TCL's latest Roku TVs are now available

The 2020 TCL 6-Series Roku TV.
The 2020 TCL 6-Series TV starts at $649 for a 55-inch model and hits $1,399 for 75 inches. (Image credit: TCL)

One of the best values in televisions today is a Roku TV. And the easy leader in that space is TCL, whose latest 4K sets are finally available this month. It's worth noting that while pricing is pretty impressive across the board, TCL TVs almost certainly will be getting some sort of a discount at some point, too. So don't be surprised if you fairly quickly see things even less expensive than what we list here.

The TCL 5-Series — which for the first time is using a QLED panel with Quantum Dot technology — is available for purchase today, starting at less than $400 for 50 inches, and ranging up to 70 inches.

The 5-Series has up to 80 dimming zones (more is better ,but it also will vary depending on the size of the TV) to better allow the TV to control contrast and colors. It handles Dolby Vision, HDR10 and HLG.

By the numbers

TCL 5-Series Roku TV

  • 50 inches: $399.99
  • 55 inches: $449.99
  • 65 inches: $629.99
  • 75 inches: $1,099.99

TCL 6-Series Roku TV

  • 55 inches: $649.99
  • 65 inches: $899.99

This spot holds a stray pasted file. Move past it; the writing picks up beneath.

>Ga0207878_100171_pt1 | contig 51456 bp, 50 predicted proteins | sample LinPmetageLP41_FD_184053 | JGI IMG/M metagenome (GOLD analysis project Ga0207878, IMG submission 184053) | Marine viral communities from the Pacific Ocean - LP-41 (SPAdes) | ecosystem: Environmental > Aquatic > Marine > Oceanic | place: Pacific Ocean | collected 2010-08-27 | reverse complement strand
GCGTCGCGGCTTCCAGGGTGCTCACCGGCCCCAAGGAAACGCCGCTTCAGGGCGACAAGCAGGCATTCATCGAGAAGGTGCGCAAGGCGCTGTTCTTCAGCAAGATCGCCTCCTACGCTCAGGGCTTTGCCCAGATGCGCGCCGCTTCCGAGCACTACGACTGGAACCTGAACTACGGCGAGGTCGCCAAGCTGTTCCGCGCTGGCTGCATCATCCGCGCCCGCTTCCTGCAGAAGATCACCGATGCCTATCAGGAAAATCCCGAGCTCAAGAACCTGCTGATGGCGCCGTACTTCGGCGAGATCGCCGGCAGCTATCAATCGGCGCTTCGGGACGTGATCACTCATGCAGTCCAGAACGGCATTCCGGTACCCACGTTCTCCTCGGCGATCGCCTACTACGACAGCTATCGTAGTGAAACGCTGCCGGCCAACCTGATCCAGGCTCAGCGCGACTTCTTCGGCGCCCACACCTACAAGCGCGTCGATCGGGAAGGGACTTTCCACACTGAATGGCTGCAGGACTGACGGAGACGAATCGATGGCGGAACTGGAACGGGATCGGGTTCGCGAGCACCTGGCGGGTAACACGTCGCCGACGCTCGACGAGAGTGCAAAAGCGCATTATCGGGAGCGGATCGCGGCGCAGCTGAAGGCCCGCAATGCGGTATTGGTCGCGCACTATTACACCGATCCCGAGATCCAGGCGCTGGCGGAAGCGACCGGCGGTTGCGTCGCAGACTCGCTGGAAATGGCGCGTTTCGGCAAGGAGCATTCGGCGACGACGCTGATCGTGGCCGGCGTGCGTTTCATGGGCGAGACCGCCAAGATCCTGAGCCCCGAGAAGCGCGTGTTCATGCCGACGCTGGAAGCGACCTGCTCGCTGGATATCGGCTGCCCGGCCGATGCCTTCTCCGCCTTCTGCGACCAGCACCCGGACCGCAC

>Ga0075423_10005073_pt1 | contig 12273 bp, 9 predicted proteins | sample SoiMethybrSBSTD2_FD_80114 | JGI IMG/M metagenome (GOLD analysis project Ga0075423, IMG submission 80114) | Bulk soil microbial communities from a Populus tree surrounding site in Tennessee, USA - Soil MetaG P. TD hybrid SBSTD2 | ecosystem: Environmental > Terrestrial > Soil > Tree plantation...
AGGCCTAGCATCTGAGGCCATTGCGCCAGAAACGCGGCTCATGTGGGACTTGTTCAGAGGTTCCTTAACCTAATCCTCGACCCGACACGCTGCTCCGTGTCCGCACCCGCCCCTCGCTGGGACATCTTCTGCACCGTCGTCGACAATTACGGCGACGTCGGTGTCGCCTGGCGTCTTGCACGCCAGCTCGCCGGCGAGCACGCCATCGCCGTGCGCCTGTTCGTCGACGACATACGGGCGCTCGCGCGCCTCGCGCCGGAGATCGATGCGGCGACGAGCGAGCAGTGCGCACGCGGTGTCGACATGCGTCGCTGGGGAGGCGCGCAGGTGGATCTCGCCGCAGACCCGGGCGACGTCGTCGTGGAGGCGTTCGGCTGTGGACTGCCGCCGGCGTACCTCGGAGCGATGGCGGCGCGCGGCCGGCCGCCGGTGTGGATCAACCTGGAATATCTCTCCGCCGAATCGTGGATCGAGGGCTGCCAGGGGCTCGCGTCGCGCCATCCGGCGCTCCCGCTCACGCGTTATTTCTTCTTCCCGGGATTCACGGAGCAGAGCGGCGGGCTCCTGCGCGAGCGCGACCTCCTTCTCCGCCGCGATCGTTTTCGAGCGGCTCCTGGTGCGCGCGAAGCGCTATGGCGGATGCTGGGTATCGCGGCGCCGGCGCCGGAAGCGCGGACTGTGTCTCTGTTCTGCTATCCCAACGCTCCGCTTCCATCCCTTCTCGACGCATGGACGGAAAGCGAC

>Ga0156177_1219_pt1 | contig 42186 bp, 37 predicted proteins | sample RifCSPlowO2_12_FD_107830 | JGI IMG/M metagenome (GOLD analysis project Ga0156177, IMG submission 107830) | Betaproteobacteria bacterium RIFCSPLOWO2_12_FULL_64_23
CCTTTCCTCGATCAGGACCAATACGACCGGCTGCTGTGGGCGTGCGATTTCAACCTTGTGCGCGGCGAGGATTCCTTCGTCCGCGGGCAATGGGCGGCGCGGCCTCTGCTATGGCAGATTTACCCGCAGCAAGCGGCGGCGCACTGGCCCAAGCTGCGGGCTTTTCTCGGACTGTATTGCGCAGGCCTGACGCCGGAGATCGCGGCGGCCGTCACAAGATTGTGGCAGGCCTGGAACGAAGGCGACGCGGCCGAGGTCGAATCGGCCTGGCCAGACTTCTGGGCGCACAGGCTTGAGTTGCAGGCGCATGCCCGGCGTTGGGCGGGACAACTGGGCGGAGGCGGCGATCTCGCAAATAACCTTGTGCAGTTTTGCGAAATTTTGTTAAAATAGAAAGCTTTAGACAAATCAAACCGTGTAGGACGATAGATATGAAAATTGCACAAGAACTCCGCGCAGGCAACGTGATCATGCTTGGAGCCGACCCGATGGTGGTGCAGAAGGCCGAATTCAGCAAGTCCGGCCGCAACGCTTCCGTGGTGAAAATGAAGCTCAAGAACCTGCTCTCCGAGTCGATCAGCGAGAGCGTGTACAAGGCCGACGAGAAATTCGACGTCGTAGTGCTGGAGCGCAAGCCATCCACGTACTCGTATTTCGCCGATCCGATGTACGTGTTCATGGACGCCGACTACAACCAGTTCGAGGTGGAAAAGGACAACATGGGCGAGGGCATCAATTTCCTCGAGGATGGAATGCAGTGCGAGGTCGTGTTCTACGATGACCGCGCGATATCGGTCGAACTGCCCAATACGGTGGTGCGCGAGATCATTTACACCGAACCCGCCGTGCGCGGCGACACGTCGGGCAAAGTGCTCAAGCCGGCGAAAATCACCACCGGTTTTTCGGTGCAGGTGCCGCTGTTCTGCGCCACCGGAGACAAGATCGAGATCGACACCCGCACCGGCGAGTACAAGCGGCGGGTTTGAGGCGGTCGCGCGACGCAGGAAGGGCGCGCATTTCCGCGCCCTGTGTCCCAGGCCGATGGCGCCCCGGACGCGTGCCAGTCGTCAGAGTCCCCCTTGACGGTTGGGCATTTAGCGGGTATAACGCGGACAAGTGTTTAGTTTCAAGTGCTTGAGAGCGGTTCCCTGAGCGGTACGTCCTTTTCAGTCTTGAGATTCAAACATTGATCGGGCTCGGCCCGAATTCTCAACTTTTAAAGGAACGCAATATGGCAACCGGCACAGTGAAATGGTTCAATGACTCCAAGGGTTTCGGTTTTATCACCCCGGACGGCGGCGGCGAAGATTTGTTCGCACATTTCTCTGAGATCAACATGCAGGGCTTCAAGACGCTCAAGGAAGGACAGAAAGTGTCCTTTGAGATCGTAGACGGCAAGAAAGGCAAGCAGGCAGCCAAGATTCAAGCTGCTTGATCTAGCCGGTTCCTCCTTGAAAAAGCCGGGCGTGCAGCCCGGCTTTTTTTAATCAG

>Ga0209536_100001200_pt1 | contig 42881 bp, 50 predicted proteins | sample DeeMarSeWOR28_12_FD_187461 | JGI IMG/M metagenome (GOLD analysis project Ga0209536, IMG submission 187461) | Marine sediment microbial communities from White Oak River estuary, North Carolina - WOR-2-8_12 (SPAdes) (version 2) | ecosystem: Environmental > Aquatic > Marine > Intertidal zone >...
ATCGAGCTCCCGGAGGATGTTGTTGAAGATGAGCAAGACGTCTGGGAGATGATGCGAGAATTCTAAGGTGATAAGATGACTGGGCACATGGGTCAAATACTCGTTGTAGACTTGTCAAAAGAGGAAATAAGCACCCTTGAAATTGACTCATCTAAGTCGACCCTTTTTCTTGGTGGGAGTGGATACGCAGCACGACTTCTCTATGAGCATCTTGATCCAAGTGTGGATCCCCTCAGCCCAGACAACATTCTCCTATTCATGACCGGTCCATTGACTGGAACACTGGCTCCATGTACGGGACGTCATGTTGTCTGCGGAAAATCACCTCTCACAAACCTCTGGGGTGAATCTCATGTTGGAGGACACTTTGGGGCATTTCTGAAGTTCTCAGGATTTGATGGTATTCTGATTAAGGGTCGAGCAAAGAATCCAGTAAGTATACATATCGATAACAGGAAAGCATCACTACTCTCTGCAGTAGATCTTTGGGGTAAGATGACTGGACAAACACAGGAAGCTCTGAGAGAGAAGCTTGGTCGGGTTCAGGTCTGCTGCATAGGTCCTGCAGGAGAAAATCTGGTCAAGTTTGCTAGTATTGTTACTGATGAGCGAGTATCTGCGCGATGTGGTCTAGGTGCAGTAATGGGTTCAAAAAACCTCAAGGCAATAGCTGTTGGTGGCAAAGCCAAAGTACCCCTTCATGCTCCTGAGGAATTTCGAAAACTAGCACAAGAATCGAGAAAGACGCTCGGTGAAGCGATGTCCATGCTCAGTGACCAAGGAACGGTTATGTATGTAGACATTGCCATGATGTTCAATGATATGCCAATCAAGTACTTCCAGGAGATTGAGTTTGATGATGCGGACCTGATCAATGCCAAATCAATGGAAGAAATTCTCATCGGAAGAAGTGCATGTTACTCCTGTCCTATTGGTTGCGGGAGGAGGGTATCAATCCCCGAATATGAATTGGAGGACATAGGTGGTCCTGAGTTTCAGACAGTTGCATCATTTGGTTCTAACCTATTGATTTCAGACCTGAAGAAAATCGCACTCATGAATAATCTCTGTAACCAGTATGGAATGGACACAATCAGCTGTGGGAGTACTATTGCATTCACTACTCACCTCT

• 75 inches: $1,399.99

The new 6-Series sets — and for our money, this is where we'd start first — are available for preorder today and will ship later this month. The 55-inch model starts at $649.99, ranging up to $1,399.99 for the 75-inch model.

The 6-Series marks TCL's shift to mini-LED for this lineup, which means even better control over contrast and color, with up to 240 dimming zones. The 6-Series also has a cool little feature where cables can be routed through the legs, so you don't see them dangling behind the panel. That's nice touch.

The 6-Series also supports Dolby Vision for HDR and Dolby Atmos for audio. (The latter will require you to have an Atmos-enable speaker setup, though.)

The 6-Series also is TCL's first to spot THX Certified Game Mode for lower latency and a variable refresh rate.

Phil Nickinson

Phil spent his 20s in the newsroom of the Pensacola (Fla.) News Journal, his 30s on the road for and Mobile Nations and is the Dad part of Modern Dad.